Summer Reading Program Reinforces the Importance of Education

Posted: August 4, 2003 at 1:00 am, Last Updated: November 30, -0001 at 12:00 am

By Tara Laskowski

Incoming freshman to New Century College (NCC) may come from many different places and have lots of different experiences, but they will have one thing in common when they set foot on campus this fall–they will have all read the same book. The Summer Reading Program at NCC motivates new students to read and think about the importance of education even before they begin their courses at Mason.

Each year, the Summer Reading Committee chooses a book from suggestions made by faculty and staff. This year’s choice, Narrative of the Life of Frederick Douglass, An American Slave by Frederick Douglass, was made because of the message about learning that comes through in the text. “Frederick Douglass claimed an education under difficult and even dangerous circumstances,” says Andrew Wingfield, chair of the Summer Reading Committee and visiting assistant professor at NCC. “He saw education as a source of strength and used it to escape from slavery and become one of the most influential orators in American history. The narrative is an excellent book to get students thinking about the power of learning.”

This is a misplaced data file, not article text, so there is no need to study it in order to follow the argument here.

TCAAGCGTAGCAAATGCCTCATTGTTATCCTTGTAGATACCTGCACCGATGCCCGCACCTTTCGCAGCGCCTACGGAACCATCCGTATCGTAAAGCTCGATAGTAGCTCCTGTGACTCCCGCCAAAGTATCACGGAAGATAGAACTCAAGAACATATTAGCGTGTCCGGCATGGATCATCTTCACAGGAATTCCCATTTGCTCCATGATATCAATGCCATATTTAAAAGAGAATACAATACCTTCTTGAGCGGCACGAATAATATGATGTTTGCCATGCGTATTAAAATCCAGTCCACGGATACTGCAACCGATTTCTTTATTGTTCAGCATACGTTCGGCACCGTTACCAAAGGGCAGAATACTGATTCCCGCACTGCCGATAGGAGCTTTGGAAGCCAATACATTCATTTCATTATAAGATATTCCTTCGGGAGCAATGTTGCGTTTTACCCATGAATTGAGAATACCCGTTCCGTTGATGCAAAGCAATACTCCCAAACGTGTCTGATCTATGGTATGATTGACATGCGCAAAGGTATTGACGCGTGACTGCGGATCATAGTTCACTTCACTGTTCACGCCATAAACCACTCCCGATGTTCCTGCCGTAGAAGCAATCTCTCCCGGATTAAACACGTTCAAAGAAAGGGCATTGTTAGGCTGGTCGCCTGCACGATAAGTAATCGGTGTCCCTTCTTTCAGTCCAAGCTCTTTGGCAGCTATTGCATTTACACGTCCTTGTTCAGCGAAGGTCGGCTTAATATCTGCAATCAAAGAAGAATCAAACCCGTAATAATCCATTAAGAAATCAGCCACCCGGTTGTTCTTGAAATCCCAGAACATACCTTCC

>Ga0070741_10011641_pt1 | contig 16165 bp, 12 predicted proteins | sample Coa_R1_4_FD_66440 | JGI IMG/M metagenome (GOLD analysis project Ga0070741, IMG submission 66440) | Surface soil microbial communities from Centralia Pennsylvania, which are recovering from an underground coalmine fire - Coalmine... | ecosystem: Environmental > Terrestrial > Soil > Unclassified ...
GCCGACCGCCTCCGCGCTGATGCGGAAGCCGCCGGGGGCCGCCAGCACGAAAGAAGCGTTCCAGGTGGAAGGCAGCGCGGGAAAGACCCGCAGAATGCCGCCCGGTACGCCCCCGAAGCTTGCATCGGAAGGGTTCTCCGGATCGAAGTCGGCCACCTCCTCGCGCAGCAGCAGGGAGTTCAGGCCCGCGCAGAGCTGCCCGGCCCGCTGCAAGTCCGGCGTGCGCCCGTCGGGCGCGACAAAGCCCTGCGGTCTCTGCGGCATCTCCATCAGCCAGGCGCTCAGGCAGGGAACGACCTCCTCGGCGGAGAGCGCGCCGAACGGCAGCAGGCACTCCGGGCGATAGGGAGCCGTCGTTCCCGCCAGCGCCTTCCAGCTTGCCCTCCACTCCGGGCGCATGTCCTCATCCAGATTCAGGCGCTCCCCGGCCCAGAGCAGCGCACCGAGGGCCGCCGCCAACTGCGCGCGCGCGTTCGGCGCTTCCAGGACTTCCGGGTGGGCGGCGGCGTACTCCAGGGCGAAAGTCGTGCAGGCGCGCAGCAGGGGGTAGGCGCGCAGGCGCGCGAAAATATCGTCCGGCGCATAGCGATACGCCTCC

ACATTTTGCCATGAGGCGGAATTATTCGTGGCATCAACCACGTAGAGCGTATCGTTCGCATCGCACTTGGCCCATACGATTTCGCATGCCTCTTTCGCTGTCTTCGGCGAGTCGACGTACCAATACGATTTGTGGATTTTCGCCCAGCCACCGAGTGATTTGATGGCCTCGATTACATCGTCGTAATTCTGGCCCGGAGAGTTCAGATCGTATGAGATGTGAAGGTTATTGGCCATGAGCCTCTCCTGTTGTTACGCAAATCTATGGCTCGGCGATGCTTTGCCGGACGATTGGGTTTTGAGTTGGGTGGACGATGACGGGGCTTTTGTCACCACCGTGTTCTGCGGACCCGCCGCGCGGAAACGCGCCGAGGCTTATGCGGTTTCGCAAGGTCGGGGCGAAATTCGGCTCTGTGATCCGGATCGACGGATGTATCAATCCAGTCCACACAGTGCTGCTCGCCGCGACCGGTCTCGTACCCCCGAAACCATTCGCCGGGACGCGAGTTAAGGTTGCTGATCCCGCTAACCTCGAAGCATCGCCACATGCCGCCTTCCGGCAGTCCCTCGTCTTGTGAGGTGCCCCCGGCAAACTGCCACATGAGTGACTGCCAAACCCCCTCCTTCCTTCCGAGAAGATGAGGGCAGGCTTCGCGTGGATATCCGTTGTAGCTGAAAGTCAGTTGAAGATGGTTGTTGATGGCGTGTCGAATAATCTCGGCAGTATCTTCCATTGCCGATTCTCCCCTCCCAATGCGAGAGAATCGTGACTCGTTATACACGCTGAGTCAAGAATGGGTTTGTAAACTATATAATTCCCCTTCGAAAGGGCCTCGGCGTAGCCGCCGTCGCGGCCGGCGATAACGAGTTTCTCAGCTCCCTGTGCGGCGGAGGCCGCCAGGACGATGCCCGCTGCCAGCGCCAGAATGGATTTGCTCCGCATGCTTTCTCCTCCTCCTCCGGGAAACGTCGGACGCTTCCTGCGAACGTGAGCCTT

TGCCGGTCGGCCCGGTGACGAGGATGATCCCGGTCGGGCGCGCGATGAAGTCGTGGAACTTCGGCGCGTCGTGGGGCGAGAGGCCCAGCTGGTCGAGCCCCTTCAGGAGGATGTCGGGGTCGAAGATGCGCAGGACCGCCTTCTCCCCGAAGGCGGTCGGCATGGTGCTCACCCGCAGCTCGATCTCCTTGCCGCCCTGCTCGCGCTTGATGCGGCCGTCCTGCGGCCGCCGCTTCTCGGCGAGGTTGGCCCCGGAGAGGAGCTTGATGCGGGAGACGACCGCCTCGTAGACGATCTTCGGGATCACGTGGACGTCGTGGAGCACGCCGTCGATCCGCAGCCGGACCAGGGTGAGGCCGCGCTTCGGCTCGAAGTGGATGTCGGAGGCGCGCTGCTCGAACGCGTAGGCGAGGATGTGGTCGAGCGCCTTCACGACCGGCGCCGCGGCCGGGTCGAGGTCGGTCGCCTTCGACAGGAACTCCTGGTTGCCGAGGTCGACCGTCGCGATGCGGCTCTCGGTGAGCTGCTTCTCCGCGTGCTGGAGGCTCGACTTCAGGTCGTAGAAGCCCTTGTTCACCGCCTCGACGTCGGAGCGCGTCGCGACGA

The criteria for choosing the book keep students’ interests in mind. According to Wingfield, the committee wants a book that is relatively short, intellectually stimulating, and that is compelling and accessible to students. “This book begins the NCC experience for students, so it should be an important book. At the same time, we want something that they’ll be gripped by even if they’re reading it in August on the beach,” he said. “We always consider who our students are and when and where they will be reading.”

The program hosts a discussion group the Friday before the fall semester begins, in which new students are introduced to each other and meet to talk about the issues presented in the text. Faculty members from all areas of George Mason and members of the wider community are also invited to the roundtable discussions, which mimic the seminar-style of many of NCC’s courses. “It sets the tone for the year to come,” Wingfield says.

The book also continues to play a role in studies throughout the year. This year, in a partnership with the Fall for the Book festival, the Provost’s Office, and the African American Studies Program, NCC will invite actor and playwright Fred Morsell to campus. Morsell will portray Douglass in his original one man play that uses passages from Douglass’ three autobiographies. He will sit on a panel with Mason faculty and students for a roundtable discussion after his performance.

“This is the second year we will partner with Fall for the Book to offer programming related to our Summer Reading text. It’s a great way to enrich everyone’s experience of the book and to build bridges between NCC and the rest of the Mason community,” says Wingfield.

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